Margin Requirements Rattle Buy Side
End users chafe at rules requiring cash collateral on swaps.
Buy side participants who don’t have the option to engage in the cleared swaps market are chafing at proposed rules on margin requirements for uncleared swaps, saying it would pose a financial burden.
The Commodity Futures Trading Commission has proposed a rule under Dodd-Frank that would establish margin requirements for uncleared swaps for swap dealers and major swap participants that are not banks. Prudential banking regulators have proposed a similar rule that would apply to dealers and MSPs that are banks.
Under the proposed rules, both the CFTC and the prudential regulators would permit swap entities to use models approved by the applicable regulator in calculating the amount of initial variation margin required to be collected from their counterparties.
“There is a significant difference between the impact on financial and non-financial end users, and between the CFTC’s and prudential regulators proposed rules,” Luke Zubrod, director at Chatham Financial, told Markets Media. “Both rules treat financial end user’s similarly, but diverge in their approach to non-financial end users.”
One of the more controversial issues has been margin requirements for non-financial end users, i.e., a counterparty that’s not a swap entity or a financial end user.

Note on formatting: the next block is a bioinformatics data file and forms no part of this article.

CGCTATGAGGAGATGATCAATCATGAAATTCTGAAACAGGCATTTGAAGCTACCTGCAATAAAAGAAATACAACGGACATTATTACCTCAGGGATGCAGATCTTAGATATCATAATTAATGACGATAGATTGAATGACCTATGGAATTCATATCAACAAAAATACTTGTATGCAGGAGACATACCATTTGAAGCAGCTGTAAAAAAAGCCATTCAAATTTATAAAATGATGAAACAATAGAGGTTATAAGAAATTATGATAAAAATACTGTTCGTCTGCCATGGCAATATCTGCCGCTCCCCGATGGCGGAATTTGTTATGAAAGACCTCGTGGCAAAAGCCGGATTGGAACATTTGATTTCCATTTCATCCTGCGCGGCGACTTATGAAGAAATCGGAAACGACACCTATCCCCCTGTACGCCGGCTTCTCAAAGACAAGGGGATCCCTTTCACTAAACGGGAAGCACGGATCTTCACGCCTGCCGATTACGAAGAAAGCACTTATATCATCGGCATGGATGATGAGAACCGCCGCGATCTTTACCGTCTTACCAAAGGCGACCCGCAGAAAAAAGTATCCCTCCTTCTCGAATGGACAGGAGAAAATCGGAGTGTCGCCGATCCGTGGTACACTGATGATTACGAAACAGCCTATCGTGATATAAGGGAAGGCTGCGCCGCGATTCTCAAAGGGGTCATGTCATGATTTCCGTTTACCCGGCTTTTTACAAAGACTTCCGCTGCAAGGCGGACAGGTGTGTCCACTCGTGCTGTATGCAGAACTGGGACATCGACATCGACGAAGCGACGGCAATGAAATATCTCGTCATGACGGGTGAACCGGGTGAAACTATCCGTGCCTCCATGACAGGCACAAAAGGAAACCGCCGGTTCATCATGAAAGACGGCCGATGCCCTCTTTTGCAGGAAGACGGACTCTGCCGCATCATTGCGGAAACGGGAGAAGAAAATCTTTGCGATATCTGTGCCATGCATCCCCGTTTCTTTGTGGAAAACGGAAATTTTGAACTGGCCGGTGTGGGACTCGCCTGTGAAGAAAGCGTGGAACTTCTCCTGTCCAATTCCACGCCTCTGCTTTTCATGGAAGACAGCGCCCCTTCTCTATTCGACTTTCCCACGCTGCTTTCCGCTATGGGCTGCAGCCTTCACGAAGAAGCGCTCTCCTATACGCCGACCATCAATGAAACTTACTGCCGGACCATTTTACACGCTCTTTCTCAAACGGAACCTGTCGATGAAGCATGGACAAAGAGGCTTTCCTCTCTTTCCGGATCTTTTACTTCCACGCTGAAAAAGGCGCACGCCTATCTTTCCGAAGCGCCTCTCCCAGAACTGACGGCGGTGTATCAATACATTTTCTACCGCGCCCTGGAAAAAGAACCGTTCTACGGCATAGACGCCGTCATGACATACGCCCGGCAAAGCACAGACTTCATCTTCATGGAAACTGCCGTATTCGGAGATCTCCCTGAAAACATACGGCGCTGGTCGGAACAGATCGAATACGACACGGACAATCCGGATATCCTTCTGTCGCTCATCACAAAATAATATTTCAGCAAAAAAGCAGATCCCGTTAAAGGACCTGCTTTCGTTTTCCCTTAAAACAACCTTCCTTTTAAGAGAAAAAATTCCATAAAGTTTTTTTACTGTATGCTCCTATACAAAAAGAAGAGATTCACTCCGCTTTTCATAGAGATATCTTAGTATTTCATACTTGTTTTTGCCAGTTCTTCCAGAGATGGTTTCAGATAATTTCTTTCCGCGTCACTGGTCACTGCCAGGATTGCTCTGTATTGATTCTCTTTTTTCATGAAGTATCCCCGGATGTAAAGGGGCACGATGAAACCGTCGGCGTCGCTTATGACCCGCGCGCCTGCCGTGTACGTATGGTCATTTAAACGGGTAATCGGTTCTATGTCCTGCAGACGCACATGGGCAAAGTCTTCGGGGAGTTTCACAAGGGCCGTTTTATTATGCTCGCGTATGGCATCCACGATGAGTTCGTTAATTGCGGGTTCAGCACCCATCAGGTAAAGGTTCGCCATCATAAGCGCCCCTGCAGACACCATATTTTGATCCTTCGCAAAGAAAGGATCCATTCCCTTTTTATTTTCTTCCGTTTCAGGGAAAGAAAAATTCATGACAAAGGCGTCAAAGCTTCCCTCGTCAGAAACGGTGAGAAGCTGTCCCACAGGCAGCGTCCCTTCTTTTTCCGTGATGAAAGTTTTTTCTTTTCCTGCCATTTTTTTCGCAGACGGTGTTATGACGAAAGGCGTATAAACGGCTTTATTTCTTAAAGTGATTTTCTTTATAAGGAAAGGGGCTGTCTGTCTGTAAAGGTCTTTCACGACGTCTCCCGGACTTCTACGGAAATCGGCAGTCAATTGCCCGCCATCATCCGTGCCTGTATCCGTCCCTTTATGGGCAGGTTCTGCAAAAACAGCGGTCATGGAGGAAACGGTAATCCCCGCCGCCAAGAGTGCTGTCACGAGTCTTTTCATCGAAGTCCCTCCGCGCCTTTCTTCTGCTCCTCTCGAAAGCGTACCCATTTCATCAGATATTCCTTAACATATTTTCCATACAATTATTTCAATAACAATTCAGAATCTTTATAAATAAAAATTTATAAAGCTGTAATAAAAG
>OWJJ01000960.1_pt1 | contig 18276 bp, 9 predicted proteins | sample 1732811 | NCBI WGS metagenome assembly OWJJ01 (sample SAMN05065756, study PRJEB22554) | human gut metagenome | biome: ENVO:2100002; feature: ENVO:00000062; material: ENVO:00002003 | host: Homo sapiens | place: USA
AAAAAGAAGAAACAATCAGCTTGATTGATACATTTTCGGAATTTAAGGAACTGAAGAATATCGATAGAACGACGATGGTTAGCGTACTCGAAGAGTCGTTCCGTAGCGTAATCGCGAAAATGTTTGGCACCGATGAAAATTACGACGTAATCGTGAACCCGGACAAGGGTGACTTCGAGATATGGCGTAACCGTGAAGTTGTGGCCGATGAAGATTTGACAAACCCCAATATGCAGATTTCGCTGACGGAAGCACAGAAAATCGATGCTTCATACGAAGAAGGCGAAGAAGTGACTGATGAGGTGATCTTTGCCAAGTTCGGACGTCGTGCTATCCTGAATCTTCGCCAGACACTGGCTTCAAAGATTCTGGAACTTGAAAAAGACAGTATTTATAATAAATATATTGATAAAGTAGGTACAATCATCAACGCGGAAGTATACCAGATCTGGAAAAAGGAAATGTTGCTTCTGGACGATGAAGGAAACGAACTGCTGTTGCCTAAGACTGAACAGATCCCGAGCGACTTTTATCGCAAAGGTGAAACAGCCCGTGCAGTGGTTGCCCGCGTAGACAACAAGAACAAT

The CFTC rule (which applies to non-bank swap dealers) does not impose margin requirements on transactions executed by non-financial end users. There is a significant difference in the approach taken by prudential regulators (their rule applies to bank swap dealers), however.
“Their rule creates a legal obligation for non-financial end users to post cash or cash equivalents when the market value of their trades exceeds a certain threshold,” said Zubrod.
Today, some end users agree with their banks to enter into such arrangements. However, many have never posted cash or cash equivalent collateral and the new rule will place a particularly acute burden on them, he said.
Property companies and those that finance infrastructure investments (e.g., power plants) in project subsidiaries are among those that will feel this burden the most. These companies hold physical assets in subsidiaries, finance the assets in those same subsidiaries, and hedge the risk associated with the financing.
“These subsidiaries have limited or no liquid resources,” Zubrod said. “For them, a contingent margin requirement could amount to a time bomb in their financing structure. Such a requirement would likely be unworkable for such entities, and would force them to significantly alter their risk management and financing structure in ways that add cost and risk, and reduce flexibility.”
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